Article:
In contrast to the National Association of Broadcasters, which slammed the FCC's auction procedures vote as leading to a parade of problems, the Expanding Opportunities for Broadcasters Coalition suggests it is a reasonable path forward and the industry needs to start moving along it.
EOBC represents most of a hundred TV stations interested in putting spectrum in the auction at the right price. EOBC would have preferred different bidding procedures but signaled after the auction that “as a concession to the shortness of life, it is time to end the debate and get on with the auction.”
In the post, the coalition, which is headed by TV vet Preston Padden, shared "a few thoughts" about the FCC adoption of the Auction Procedures Public Notice, including that tanking media stocks suggest broadcasters should avail themselves of the financial opportunity of the auction.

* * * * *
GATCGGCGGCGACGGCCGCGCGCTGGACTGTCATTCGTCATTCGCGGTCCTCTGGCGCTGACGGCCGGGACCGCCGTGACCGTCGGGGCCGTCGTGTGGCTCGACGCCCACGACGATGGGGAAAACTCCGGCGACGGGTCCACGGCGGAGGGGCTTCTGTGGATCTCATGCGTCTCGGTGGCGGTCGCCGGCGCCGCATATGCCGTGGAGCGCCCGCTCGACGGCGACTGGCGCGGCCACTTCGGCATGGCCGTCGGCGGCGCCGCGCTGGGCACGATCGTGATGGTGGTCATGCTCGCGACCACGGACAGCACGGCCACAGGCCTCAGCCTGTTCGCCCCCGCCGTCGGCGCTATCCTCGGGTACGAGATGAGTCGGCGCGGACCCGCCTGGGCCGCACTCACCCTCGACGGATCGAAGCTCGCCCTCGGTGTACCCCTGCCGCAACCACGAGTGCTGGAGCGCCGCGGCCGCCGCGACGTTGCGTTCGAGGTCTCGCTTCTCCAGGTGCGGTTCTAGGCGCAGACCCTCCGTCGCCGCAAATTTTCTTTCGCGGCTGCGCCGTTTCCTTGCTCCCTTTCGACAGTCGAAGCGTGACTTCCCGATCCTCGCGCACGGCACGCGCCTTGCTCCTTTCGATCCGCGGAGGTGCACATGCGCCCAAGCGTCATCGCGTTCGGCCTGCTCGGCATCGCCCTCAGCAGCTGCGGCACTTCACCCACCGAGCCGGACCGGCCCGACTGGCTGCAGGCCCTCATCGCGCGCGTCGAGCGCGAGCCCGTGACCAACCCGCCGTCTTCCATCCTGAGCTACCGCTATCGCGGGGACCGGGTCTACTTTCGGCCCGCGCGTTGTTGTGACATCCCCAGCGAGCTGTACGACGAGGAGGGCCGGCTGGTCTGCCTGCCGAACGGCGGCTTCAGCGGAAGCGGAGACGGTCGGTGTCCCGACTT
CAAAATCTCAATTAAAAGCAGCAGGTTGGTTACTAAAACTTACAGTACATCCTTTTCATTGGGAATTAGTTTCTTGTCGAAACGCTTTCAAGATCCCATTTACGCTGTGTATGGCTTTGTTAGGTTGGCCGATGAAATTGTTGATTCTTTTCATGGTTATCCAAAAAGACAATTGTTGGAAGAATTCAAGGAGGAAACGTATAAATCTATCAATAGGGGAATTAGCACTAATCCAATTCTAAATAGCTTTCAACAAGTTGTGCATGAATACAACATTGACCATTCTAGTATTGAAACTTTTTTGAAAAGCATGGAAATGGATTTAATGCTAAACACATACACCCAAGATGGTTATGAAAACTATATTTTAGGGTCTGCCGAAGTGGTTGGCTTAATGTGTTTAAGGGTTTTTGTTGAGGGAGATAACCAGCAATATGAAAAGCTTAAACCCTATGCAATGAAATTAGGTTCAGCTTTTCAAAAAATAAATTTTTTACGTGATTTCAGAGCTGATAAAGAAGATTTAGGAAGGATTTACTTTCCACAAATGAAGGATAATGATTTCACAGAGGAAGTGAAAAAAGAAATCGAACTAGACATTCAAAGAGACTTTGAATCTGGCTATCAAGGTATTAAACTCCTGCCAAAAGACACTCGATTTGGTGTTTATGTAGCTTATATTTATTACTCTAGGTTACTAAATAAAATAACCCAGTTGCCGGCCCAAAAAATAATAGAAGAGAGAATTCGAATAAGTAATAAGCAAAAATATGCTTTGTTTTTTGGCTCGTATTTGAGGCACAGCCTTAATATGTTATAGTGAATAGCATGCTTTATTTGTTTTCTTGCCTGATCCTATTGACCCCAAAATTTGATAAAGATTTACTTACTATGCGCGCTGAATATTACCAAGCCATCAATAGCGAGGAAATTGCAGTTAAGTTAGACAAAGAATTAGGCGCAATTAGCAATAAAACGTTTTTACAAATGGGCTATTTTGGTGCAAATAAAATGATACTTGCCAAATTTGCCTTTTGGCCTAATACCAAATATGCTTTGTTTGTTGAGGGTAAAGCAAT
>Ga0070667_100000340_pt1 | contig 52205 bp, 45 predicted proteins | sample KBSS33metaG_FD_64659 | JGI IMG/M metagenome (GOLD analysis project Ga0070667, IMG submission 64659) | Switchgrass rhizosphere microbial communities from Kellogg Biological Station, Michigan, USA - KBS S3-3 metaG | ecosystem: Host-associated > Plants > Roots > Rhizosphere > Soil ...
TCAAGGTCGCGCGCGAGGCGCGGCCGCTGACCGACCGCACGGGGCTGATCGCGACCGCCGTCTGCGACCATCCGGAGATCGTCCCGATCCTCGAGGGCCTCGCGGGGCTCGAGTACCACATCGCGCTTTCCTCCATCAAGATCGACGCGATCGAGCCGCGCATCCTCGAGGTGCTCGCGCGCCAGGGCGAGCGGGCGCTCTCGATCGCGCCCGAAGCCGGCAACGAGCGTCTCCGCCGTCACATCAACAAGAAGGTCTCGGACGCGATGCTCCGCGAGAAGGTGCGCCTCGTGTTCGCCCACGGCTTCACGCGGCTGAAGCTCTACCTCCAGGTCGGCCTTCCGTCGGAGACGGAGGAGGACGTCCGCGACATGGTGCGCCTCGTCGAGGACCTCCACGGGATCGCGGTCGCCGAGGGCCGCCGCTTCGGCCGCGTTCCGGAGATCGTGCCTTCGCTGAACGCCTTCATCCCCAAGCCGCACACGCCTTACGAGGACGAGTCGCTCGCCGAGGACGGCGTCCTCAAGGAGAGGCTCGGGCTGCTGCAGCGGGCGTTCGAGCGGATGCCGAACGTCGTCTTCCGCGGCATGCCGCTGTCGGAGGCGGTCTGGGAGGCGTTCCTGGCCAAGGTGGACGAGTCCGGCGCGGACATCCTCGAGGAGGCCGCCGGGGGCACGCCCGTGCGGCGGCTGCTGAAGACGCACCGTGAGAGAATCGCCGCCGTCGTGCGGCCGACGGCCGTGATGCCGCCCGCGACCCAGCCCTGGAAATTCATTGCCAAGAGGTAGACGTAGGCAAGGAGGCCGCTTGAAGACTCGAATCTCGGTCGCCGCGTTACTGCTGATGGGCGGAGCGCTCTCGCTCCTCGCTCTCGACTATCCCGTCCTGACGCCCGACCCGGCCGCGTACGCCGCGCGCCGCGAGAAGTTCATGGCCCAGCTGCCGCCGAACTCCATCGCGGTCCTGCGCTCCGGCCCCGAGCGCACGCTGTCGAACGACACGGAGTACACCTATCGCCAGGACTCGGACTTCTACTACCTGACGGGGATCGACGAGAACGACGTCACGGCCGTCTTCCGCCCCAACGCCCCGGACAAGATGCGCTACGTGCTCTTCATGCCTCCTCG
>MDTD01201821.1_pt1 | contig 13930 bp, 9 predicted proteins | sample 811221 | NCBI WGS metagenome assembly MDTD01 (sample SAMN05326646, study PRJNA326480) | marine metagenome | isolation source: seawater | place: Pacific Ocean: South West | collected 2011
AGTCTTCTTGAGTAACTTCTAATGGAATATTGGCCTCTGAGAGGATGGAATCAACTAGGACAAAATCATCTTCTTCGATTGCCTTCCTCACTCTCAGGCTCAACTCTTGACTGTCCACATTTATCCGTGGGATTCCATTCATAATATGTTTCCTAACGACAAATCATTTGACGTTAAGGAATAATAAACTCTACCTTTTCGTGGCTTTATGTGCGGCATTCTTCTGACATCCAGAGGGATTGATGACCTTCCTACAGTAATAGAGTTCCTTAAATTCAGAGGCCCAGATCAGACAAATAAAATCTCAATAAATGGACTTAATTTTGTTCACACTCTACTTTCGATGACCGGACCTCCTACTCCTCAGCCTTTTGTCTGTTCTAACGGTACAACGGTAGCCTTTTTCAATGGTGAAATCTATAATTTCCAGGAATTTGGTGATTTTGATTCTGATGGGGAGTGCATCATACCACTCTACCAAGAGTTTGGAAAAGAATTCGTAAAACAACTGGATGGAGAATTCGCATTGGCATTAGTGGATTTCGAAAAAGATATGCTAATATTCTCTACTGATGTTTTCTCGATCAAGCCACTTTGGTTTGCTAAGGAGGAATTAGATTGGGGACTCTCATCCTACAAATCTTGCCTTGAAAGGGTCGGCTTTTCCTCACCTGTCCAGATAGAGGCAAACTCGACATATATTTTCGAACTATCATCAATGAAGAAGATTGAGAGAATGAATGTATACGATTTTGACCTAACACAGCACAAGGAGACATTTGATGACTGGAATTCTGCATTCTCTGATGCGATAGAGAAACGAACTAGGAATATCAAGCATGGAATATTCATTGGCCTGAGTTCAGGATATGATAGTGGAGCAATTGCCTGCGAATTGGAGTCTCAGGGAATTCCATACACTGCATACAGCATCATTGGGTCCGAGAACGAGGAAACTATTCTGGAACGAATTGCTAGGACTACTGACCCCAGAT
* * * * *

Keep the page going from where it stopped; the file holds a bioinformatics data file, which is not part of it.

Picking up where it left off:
"In the last few days billions of dollars in equity have been wiped out from the television industry," EOBC blogged. "The incentive auction is offering broadcasters a once-in-a-lifetime opportunity to monetize their spectrum right in the middle of turbulent times in our industry."
EOBC also says the concerns--NAB and AT&T shared them, for example--about repacking TV stations in the wireless band was a "safety valve" for use in a worst-case scenario.
Broadcasters unhappy with the decision could ask the FCC to reconsider it, but EOBC say that would only serve to "enrich some lawyers."
"We urge all stakeholders to join our Coalition in helping the FCC to launch the auction on schedule." That would be accepting applications from broadcasters and wireless companies interested in the auction by early October and an auction starting March 29, 2016.